Apple recently launched its latest software update iOS 17 promising easier contact-sharing prowess, new stickers, Siri command updates along other enticing features. The update…
Search Engine Marketing (SEM) is a mysterious mix of art and science, but for the purposes of this article, we can conceive of it as comprised of two parts. The skill of getting as high up as possible on the first page of the Search Engine Results Page (SERP), and the skill of getting searchers to click through.
Of course it is not quite as simple as just getting someone to click through. It is also about getting clicked by the right person, at the right time, and for the right investment of time and money. What we are really talking about here is either Search Engine Optimisation (SEO) or paid search (no acronym, sorry!). Whilst these disciplines are very different in practice, there is one important similarity that can guide strategy and help us to be more efficient marketers.
Our brains love familiarity
Cognitive scientists broadly categorise memory into ‘recall’ – when we actively try to remember something from the past, and ‘recognition’ – when something in our immediate sensory awareness is recognised as being familiar. We hate recall. It is cognitively demanding and we are notoriously bad at it, no matter how good we think we are. Recognition on the other hand, we love and excel at. It was adaptive for us to be excellent at recognition back in our evolutionary history because it is a highly efficient way to quickly assess threats and identify food sources we like. In fact, what is important to the search engine marketer is a further subset of recognition: ‘familiarity’.
When someone has just made a search on Google, their search query is fresh in their short term memory – easily accessible. Of all the text on the SERP, those parts that most closely resemble the search query will of course be most familiar. This familiarity causes these areas of the text to jump out, and attract attention. All things being equal, this increased attention is going to bring more clicks, and more traffic. The traffic might also generally be of a higher quality, because it comprises of users who are getting exactly what they are searching for.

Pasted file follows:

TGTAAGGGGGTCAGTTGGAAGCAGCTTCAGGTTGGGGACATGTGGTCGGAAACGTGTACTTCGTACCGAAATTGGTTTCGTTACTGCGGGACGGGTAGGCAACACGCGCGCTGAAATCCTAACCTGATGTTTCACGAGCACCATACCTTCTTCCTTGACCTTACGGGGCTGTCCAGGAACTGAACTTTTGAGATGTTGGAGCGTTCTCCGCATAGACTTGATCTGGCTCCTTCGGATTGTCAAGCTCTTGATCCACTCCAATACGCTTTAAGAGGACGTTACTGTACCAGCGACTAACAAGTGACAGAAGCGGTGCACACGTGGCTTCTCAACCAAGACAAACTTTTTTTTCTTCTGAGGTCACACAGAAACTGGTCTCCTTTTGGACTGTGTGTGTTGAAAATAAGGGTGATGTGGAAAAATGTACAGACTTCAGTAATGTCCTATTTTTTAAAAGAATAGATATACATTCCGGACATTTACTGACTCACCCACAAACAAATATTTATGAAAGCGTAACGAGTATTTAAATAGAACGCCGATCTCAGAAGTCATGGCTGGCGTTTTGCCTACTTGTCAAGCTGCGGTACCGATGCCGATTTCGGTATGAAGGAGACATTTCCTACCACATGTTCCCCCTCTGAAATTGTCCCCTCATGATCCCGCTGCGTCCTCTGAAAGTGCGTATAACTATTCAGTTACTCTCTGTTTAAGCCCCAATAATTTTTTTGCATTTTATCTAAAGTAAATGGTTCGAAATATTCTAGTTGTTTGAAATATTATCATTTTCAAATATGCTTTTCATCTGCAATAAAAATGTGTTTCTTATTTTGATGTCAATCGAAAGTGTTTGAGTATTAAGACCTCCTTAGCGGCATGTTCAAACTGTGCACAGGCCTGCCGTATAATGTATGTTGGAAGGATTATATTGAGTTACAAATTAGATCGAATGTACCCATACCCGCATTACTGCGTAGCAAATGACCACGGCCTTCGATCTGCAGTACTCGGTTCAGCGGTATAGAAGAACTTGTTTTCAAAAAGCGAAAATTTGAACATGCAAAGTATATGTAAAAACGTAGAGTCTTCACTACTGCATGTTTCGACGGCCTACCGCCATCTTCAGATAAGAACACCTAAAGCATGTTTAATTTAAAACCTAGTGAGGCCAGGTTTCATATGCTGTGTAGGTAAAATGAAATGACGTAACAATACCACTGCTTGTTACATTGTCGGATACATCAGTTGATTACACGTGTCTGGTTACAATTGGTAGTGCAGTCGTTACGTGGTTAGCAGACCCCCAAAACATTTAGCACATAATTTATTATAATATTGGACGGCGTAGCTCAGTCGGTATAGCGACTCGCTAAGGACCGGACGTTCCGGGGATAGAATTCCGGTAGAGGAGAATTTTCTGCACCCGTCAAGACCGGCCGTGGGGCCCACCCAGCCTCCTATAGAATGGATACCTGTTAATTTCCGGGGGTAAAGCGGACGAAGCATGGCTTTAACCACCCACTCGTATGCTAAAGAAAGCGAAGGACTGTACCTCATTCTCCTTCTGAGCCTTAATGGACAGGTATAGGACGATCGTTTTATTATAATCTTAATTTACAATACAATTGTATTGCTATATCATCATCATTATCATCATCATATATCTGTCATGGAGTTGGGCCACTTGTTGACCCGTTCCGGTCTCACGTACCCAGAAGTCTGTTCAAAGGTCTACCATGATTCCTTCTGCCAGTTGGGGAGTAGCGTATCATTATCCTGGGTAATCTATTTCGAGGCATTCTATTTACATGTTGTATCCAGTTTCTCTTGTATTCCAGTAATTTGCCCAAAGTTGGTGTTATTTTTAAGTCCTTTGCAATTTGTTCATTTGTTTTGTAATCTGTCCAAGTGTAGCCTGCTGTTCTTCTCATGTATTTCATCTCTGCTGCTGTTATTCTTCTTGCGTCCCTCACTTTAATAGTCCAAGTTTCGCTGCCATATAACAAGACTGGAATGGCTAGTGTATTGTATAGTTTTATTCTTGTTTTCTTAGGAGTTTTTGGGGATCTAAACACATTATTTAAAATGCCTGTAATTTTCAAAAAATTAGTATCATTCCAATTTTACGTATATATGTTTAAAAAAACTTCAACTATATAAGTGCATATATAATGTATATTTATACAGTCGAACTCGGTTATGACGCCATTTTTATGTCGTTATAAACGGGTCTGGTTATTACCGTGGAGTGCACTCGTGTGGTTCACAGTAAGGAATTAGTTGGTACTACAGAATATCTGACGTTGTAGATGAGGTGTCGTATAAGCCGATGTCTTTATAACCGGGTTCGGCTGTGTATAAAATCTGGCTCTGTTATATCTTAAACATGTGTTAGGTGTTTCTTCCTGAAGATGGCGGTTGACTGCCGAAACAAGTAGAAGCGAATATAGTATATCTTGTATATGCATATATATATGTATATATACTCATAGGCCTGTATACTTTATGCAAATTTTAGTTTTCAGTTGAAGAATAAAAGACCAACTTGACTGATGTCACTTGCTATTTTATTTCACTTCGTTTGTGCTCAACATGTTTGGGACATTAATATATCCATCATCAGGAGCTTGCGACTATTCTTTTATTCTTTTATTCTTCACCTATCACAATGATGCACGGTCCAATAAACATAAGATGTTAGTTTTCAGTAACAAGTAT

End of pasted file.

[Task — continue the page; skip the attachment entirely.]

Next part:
So what can we do?
How do we capitalise on the human brain’s joy of recognition? With SEO, it is important to target various search queries (choosing which ones is another issue), and optimise your site for them. This means putting them in your URLs, page titles, meta descriptions and body text – all the elements that can be shown on the SERP.
Google, for example, generally shows the page title, then a snippet, followed by the URL. Google chooses the snippet by looking in the meta description and the body text, attempting to show as much of the search query in the snippet as possible. If you have targeted a particular phrase and are ranked on the first page for it, you can maximise your clicks by having that exact phrase jump out at the searcher, tickling their sense of recognition.
As far as paid search is concerned, the task is easier as we have far more control over the text we show to any given searcher. By associating different ad copies with only small groups of keywords, we can ensure that when our ads are triggered, the copy contains a good proportion of familiar text. In some systems (such as Google AdWords) it is even possible to insert the keyword that just triggered your advert dynamically into the ad copy. This means that you can fine-tune your advert to include a high degree of recognisable text, increasing the chances of it being clicked.
With both SEO and paid search, these strategies are efficient because they work in harmony with our brains. Search engines will generally rank a page higher for a specific query if it contains a few instances of that exact query. Often the parts of the query that show up in the entry on the SERP will be shown in bold as well, encouraging further attention. Paid search systems such as AdWords reward relevant adverts with a discount on the cost paid per click. The relevance is determined largely by how familiar the ad copy would be to someone who has just searched and triggered a particular keyword phrase.
The bottom line is that to be an effective search marketer, you have to recognise the power of recognition. If you can do that then you will get more attention, drive more relevant traffic, and be more efficient with the resources you have available.